And PTVI vision impaired Sandles, 21, and her experienced guide Felicity Cradick who will represent the future of the sport as she joins a team that is full of experience.

Tokyo 2020 track and field Paralympian Sam Harding, and his experienced guide David Mainwaring, are key members of the group – Harding graduating from an athletics career to now become a fully-fledged para-triathlete.

Parker has chalked up the most impressive of records, unbeaten in her last 13 starts since her heart-stopping silver at the Tokyo Paralympic Games.

The girl from Newcastle is chasing a rare dream of Paralympic glory in not one but two sports – para-triathlon and para-cycling – has taken a breath from her hectic racing, training, and travel schedule as she prepares for another slice of history and a fourth straight World Triathlon Grand Final title after wins in Lausanne in 2019 and Abu Dhabi in 2021 and 2022.

She has been in Banyoles, Spain under coach Dan Atkins and his AusTriathlon Gold Coast Performance group.

“Lauren’s life has been jam-packed but she has been loving being in Banyoles with Dan and the group where she is thriving in the warmer climate,” says AusTriathlon’s Paralympic Performance Manager Kyle Burns.

“Lauren sets the highest of standards and we’d expect nothing less of her,” says Burns.

“Lauren is driven, and she holds her number one ranking dear to her heart. She is an athlete who focuses on that every year.

“She won’t leave a stone unturned and wants to go into Paris next year as the world number one and she knows she’s going to have to fight to keep it.”

Burns talks glowingly but also keeps a lid on the chances of this Australian team – that will come together in Pontevedra from all parts of the world.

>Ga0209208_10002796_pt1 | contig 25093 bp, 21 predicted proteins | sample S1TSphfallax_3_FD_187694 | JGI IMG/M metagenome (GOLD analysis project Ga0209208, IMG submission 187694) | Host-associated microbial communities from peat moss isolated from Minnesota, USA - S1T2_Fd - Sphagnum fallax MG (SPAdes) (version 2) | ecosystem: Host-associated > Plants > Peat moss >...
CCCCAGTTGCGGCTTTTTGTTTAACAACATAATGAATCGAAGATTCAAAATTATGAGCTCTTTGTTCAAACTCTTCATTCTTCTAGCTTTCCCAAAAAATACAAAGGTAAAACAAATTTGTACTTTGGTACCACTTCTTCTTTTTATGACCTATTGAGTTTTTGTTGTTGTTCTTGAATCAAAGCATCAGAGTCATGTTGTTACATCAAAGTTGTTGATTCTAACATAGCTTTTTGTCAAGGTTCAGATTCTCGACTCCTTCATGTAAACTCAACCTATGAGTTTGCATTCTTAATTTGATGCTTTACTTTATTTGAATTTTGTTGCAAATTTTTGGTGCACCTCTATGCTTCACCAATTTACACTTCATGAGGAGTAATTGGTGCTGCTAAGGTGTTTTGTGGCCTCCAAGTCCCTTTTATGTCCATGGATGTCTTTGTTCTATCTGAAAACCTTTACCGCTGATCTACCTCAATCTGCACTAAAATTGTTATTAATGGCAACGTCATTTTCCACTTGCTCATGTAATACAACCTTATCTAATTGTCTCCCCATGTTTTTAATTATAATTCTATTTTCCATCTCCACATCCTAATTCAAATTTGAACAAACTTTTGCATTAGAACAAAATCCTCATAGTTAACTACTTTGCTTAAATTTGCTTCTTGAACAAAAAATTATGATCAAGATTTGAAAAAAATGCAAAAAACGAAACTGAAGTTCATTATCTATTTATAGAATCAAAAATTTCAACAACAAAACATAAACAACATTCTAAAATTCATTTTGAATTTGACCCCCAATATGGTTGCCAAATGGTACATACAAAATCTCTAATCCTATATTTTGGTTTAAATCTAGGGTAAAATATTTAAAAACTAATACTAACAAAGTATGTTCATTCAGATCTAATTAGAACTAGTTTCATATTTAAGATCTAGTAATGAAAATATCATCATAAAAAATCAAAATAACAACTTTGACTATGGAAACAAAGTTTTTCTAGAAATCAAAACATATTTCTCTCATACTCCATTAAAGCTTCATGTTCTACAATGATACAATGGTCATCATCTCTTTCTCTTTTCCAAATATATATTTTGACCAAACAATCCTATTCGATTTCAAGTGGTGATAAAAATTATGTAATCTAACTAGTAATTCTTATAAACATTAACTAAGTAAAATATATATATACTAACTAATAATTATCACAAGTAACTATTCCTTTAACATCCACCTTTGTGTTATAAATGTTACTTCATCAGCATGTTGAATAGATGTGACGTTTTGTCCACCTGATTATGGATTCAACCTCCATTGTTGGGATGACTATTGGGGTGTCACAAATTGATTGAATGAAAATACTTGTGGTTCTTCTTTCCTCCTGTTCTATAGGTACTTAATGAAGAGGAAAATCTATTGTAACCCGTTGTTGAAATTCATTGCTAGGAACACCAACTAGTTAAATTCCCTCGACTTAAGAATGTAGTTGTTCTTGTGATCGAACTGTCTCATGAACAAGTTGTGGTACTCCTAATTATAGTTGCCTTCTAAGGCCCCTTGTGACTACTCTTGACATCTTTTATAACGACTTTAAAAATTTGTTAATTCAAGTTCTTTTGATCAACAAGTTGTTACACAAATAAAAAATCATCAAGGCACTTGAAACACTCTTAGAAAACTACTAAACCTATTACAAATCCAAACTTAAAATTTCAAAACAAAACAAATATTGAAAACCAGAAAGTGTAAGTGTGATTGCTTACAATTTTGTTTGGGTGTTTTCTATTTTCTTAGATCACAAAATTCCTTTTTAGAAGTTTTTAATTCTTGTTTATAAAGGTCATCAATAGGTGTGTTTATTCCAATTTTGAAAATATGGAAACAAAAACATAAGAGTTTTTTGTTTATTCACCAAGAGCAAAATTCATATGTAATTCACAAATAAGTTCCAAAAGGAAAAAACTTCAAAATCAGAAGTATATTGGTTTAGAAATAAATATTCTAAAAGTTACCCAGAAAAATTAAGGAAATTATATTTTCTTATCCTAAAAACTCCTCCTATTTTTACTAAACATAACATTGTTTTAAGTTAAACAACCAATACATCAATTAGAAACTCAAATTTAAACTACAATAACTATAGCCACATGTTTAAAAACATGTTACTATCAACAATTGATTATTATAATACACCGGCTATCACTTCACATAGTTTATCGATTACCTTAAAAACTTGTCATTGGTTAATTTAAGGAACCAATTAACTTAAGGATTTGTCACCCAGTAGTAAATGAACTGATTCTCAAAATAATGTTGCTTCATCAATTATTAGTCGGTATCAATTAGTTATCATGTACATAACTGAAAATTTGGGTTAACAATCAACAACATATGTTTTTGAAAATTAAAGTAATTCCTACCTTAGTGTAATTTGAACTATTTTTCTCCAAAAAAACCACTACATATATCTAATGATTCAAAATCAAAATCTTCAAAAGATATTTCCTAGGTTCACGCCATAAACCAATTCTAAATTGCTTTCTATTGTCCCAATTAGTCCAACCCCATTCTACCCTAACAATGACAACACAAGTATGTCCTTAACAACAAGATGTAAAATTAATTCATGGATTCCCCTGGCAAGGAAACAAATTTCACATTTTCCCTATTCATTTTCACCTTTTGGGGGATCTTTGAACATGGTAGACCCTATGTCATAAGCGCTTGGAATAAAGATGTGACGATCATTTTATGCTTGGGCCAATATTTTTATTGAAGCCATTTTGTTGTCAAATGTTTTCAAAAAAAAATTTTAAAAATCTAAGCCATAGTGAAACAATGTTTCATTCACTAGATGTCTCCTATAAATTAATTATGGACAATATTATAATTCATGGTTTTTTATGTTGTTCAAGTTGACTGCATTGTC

A team that has had its challenges in the world of para-triathlon, from injuries, falls and operations to pick themselves up as the sport climbs to greater heights – from full time athletes to those juggling jobs and families as they chase their sporting dreams.

Two-time PTWC Paralympian from Rio and Tokyo, Nic Beveridge, will jet in from his base in Mackay, in Far North Queesland while PTS4 pair Liam Twomey and Jeremy Peacock and PTS5 duo Jack Howell and Tokyo Paralympic David Bryant have been preparing in Girona in Spain under coach Danielle Stefano.

The group swelled last week by Pilbeam’s arrival from Perth, where she has left her young family and her job as a schoolteacher to continue her remarkable comeback in search of a place in the Paris team in the PTS4 category.

Albury’s Justin Godfrey, a World’s bronze medallist in Chicago in 2015 and silver in Rotterdam in 2017, at 39 has been lured back from injury and operations to chase his Paralympic dream in the PTS3 category – spending the winter preparing in Australia, working full time and training in between.

“Right across the board,” says Burns, “now is the time where all the top ones start to shine, and they propel themselves forward.

“It’s the start of the countdown (to Paris) and what we have seen in the last 12 months is not necessarily what’s going to unfold over the next 12 months, it’s going to be game on.”

You can catch all the action from the 2023 World Triathon Para Championships on TriathlonLive!